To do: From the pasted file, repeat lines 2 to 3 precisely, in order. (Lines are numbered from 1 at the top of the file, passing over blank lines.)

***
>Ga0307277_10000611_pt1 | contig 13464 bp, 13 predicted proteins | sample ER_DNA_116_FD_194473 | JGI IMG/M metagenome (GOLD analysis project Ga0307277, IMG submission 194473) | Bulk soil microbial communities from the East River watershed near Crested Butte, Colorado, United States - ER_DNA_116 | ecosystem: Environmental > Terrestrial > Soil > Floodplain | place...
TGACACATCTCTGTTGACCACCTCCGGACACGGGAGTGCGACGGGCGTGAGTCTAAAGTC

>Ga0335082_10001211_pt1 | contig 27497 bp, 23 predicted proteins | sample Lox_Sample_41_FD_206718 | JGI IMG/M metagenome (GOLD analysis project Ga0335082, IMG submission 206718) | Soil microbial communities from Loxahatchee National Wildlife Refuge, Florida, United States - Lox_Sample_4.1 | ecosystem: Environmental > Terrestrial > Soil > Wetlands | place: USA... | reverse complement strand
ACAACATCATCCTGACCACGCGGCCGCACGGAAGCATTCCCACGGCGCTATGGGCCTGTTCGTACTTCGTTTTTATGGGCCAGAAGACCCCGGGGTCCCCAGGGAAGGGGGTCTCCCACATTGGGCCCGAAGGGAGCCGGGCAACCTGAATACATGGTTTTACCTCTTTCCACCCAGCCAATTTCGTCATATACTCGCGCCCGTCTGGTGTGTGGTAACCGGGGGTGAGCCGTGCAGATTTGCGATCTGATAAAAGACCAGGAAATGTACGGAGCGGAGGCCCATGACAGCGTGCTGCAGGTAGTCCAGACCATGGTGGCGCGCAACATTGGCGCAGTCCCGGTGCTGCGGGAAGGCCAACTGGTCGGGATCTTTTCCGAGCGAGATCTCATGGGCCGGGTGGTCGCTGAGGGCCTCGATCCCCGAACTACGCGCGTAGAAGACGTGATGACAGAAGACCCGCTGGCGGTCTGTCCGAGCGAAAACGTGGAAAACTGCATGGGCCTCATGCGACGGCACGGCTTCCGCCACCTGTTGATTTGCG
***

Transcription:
TGACACATCTCTGTTGACCACCTCCGGACACGGGAGTGCGACGGGCGTGAGTCTAAAGTC

>Ga0335082_10001211_pt1 | contig 27497 bp, 23 predicted proteins | sample Lox_Sample_41_FD_206718 | JGI IMG/M metagenome (GOLD analysis project Ga0335082, IMG submission 206718) | Soil microbial communities from Loxahatchee National Wildlife Refuge, Florida, United States - Lox_Sample_4.1 | ecosystem: Environmental > Terrestrial > Soil > Wetlands | place: USA... | reverse complement strand